There are great movies. And then there are bad movies that are great. Rhinestone, starring Dolly Parton and Sylvester Stallone, is the latter. But that doesn’t mean we shouldn’t celebrate the comedy (I use that term loosely) that was released in theaters nationwide on June 22, 1984.
However, Dolly and Sly are a cinematic treat that everyone should indulge in at least once in their life. Let’s hit rewind on this 1984 comedy of errors.
Dolly & Sly
By 1984, Dolly Parton was a multimedia star. In addition to her stellar country music career, the Tennessee native found plenty of crossover success on TV . . . and her film career was burgeoning. In 1980, she starred in the box-office smash, 9 to 5. Later in 1982, Dolly teamed with Burt Reynolds for another blockbuster, The Best Little Whorehouse in Texas.
On the other hand, Sylvester Stallone was already one of Hollywood’s biggest stars by 1984. His resume included Rocky (1976), Rocky II (1979), Rocky III (1982), and First Blood (1982), among others.
A Dolly/Sly collaboration? Sign us up.
Rhinestone centered around a country singer (played by Dolly Parton) placing a bet with her NYC nightclub manager that she could turn anyone—even a loud-mouthed New York City cab driver (played by Sly Stallone)—into a country singer. Stallone’s awkward attempt at singing—and comedy—proved too much for movie-viewing audiences. The film was a financial failure, as well as a critical flop. In fact, Stallone copped two Golden Raspberry Awards (Worst Actor and Worst Original Song for “Drinkenstein”). The film has a 15 percent approval rating on Rotten Tomatoes, based on reviews from 13 critics.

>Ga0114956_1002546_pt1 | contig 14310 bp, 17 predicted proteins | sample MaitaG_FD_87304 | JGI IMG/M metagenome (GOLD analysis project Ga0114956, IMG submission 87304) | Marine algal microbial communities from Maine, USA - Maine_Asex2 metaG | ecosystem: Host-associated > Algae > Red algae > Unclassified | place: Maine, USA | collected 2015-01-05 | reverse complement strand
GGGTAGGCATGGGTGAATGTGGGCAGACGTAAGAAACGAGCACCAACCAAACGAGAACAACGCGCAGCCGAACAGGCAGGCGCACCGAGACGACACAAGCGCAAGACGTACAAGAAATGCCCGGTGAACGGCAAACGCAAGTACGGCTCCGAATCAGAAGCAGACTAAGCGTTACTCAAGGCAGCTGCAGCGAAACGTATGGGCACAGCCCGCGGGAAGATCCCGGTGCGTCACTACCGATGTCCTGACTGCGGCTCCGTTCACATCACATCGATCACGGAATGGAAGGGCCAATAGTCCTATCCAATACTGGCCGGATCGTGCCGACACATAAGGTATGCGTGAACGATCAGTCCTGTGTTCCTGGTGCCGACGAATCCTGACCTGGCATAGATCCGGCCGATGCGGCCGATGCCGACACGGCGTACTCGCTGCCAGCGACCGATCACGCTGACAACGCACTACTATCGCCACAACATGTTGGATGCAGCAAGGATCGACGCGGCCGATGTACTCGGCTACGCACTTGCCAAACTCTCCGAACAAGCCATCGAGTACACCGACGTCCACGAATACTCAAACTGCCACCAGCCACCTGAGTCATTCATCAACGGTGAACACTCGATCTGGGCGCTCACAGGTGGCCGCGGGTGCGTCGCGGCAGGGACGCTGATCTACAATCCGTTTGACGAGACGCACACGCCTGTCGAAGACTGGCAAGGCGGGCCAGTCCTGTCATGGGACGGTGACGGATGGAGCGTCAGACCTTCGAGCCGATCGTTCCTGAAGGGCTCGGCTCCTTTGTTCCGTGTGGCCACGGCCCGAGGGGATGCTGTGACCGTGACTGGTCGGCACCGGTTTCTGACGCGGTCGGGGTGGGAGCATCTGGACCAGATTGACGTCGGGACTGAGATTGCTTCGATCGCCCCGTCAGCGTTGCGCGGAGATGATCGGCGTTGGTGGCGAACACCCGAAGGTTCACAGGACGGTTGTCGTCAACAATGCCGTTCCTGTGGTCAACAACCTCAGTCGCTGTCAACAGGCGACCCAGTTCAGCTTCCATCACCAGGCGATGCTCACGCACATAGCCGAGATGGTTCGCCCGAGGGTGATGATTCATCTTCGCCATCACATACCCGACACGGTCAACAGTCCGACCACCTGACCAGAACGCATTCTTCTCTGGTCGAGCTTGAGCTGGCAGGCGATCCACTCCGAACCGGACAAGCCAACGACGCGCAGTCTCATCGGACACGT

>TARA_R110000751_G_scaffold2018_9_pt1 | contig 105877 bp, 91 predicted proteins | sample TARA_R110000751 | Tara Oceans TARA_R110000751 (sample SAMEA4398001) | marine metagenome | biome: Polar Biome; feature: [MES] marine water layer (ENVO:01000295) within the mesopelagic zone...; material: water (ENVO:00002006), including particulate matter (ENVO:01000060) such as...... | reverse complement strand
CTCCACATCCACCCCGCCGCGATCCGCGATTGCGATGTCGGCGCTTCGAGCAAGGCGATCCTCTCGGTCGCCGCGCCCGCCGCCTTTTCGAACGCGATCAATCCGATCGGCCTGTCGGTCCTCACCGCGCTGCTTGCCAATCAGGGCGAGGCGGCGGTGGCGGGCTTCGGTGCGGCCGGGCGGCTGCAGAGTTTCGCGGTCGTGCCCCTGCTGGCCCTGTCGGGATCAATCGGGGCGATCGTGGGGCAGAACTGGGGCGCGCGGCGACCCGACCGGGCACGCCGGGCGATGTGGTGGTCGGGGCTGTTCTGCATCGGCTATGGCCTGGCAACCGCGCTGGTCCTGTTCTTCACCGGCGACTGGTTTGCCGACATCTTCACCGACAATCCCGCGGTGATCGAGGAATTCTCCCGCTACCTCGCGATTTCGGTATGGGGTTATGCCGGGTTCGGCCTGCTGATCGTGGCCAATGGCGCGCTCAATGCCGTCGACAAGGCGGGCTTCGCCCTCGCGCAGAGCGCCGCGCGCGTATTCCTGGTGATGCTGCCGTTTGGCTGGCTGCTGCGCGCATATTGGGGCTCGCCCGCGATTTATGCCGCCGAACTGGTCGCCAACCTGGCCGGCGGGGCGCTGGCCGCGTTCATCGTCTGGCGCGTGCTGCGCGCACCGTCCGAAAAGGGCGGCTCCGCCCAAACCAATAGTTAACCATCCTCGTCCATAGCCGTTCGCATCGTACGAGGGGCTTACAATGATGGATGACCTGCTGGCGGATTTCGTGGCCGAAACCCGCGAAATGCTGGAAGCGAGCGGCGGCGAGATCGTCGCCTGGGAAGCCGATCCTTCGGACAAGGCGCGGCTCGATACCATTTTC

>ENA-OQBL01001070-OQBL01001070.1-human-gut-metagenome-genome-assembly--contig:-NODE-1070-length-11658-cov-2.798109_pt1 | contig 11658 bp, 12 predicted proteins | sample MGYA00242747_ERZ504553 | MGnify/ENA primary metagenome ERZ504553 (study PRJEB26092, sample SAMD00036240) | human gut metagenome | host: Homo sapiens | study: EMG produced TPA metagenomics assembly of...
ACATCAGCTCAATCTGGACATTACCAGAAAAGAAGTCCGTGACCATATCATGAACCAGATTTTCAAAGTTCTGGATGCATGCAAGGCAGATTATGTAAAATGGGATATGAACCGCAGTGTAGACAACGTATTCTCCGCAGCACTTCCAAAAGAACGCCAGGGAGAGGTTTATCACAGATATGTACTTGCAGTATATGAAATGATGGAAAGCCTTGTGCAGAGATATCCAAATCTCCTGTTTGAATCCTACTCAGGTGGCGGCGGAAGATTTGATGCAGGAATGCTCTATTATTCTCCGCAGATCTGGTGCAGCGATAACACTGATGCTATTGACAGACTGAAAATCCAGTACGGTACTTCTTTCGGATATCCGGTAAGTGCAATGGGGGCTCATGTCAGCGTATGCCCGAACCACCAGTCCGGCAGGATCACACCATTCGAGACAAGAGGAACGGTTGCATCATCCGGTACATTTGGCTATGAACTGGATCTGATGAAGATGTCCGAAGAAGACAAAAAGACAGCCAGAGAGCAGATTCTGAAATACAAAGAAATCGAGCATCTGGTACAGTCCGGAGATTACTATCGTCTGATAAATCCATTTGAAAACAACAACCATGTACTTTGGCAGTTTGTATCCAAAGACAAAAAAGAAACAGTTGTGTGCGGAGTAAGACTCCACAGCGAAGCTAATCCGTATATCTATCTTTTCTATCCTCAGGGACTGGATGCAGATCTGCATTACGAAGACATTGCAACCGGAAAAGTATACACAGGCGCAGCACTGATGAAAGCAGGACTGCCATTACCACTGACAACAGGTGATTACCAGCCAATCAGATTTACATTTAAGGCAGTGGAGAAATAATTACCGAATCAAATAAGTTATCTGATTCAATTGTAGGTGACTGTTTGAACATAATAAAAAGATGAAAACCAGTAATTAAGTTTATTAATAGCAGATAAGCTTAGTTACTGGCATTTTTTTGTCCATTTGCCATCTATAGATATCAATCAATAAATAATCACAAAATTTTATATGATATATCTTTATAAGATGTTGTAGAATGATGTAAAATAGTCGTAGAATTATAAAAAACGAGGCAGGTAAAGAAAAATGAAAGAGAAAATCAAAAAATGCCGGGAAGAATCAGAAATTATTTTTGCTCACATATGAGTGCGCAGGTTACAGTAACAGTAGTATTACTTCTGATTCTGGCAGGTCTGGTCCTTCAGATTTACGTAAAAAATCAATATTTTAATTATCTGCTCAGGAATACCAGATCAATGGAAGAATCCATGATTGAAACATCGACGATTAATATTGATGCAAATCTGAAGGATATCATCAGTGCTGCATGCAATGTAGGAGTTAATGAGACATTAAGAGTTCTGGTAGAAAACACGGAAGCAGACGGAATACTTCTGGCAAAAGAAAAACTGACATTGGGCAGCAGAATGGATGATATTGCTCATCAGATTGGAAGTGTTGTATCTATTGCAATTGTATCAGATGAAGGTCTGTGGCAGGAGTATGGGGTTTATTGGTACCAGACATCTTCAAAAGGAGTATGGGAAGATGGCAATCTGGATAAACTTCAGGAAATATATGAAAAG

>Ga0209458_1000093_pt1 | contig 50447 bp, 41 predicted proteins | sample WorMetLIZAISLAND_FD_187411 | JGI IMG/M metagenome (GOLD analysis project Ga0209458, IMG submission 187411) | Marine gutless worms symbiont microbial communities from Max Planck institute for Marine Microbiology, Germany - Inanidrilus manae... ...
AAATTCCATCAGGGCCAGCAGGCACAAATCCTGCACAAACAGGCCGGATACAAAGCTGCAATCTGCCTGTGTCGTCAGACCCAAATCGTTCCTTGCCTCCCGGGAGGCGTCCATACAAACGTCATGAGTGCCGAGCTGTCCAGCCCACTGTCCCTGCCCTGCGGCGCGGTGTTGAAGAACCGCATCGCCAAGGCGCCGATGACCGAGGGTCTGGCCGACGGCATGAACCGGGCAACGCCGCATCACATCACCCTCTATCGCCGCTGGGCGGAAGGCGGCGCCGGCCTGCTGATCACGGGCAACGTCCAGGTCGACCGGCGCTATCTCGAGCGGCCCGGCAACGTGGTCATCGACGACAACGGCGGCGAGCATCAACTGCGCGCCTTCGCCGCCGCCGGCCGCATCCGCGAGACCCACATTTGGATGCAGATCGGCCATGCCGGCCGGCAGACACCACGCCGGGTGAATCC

While the film flopped, Dolly Parton still found success with two songs featured on the soundtrack. “Tennessee Homesick Blues,” which Dolly wrote, reached No. 1 on the Billboard Hot Country Songs chart in 1984. It also earned Dolly a nomination for Best Country Vocal Performance – Female at the Grammy Awards. In addition, “God Won’t Get You” peaked at No. 10 on the Billboard Hot Country Songs chart in 1984.
And if you ask Dolly, Rhinestone was a huge success.
“I always try to look for God’s success, not mine,” said Dolly Parton to Country Weekly magazine in 2006. “I always pray and try to let God do His business. If something don’t work, I try to think, ‘Well, now you prayed about it and you sincerely were honest. You just can’t ask God to give you just what you want. Maybe God wants it to be this way, for whatever reason.’
“So I try to find the bigger purpose, see the higher picture. And, through the years, you learn, and it depends on whose success you’re talking about. Just like the movie Rhinestone. That was critically a big bomb. But it came at a time when I was coming off an illness and a bad time in my life. And getting back doing that movie, working around somebody as healthy and loony as Sylvester Stallone—it was a huge success for me personally. It really helped heal and mend me in a way that made my future work great. So, who’s to say what prayer is answered or what’s truly a success or failure? It’s all in a big ole heap and you just have to kind of sort it out about what it means to you and what’s important to you.”